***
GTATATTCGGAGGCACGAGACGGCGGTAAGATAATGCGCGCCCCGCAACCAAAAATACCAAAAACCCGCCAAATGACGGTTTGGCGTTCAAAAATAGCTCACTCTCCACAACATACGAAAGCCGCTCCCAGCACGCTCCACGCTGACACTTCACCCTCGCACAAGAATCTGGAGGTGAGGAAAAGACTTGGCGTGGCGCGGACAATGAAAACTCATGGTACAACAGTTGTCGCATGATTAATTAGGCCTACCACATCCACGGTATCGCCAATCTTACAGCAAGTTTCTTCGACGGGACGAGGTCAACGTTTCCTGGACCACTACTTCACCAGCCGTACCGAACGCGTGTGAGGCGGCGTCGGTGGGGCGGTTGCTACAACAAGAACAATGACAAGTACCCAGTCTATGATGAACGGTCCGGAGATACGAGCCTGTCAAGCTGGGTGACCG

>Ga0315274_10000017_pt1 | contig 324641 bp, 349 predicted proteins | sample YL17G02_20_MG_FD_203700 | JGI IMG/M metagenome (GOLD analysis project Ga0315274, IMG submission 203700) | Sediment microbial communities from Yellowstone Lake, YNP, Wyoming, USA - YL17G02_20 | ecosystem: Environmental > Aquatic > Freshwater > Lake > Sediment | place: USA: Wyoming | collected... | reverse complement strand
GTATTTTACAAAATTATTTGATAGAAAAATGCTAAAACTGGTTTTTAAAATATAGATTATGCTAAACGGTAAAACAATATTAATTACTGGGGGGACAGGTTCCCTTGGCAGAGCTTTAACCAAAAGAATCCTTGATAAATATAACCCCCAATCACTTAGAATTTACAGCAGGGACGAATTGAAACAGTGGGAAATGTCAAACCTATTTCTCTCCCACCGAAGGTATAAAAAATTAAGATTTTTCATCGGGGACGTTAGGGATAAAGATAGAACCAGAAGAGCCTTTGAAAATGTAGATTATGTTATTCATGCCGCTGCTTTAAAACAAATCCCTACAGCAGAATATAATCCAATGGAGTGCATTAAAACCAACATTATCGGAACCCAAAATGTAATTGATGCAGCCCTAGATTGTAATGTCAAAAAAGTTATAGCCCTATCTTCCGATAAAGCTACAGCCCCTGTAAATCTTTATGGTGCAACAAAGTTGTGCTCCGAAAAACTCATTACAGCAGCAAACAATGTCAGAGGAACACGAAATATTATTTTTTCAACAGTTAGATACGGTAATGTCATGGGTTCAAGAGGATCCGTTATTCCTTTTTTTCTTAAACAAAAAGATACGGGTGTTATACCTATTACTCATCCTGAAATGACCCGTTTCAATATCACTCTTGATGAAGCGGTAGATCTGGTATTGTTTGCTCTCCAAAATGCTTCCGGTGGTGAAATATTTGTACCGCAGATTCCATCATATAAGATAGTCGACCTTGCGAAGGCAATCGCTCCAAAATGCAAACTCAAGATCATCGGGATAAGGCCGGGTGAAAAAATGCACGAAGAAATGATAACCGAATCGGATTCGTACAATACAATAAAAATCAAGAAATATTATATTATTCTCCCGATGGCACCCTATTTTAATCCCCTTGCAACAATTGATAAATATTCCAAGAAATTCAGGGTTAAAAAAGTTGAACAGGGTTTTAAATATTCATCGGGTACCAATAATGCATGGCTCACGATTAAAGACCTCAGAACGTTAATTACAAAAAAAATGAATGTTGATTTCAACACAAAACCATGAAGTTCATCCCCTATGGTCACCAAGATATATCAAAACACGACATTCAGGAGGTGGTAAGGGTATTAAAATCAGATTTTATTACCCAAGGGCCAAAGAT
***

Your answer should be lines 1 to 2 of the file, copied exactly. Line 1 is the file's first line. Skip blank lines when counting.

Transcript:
GTATATTCGGAGGCACGAGACGGCGGTAAGATAATGCGCGCCCCGCAACCAAAAATACCAAAAACCCGCCAAATGACGGTTTGGCGTTCAAAAATAGCTCACTCTCCACAACATACGAAAGCCGCTCCCAGCACGCTCCACGCTGACACTTCACCCTCGCACAAGAATCTGGAGGTGAGGAAAAGACTTGGCGTGGCGCGGACAATGAAAACTCATGGTACAACAGTTGTCGCATGATTAATTAGGCCTACCACATCCACGGTATCGCCAATCTTACAGCAAGTTTCTTCGACGGGACGAGGTCAACGTTTCCTGGACCACTACTTCACCAGCCGTACCGAACGCGTGTGAGGCGGCGTCGGTGGGGCGGTTGCTACAACAAGAACAATGACAAGTACCCAGTCTATGATGAACGGTCCGGAGATACGAGCCTGTCAAGCTGGGTGACCG

>Ga0315274_10000017_pt1 | contig 324641 bp, 349 predicted proteins | sample YL17G02_20_MG_FD_203700 | JGI IMG/M metagenome (GOLD analysis project Ga0315274, IMG submission 203700) | Sediment microbial communities from Yellowstone Lake, YNP, Wyoming, USA - YL17G02_20 | ecosystem: Environmental > Aquatic > Freshwater > Lake > Sediment | place: USA: Wyoming | collected... | reverse complement strand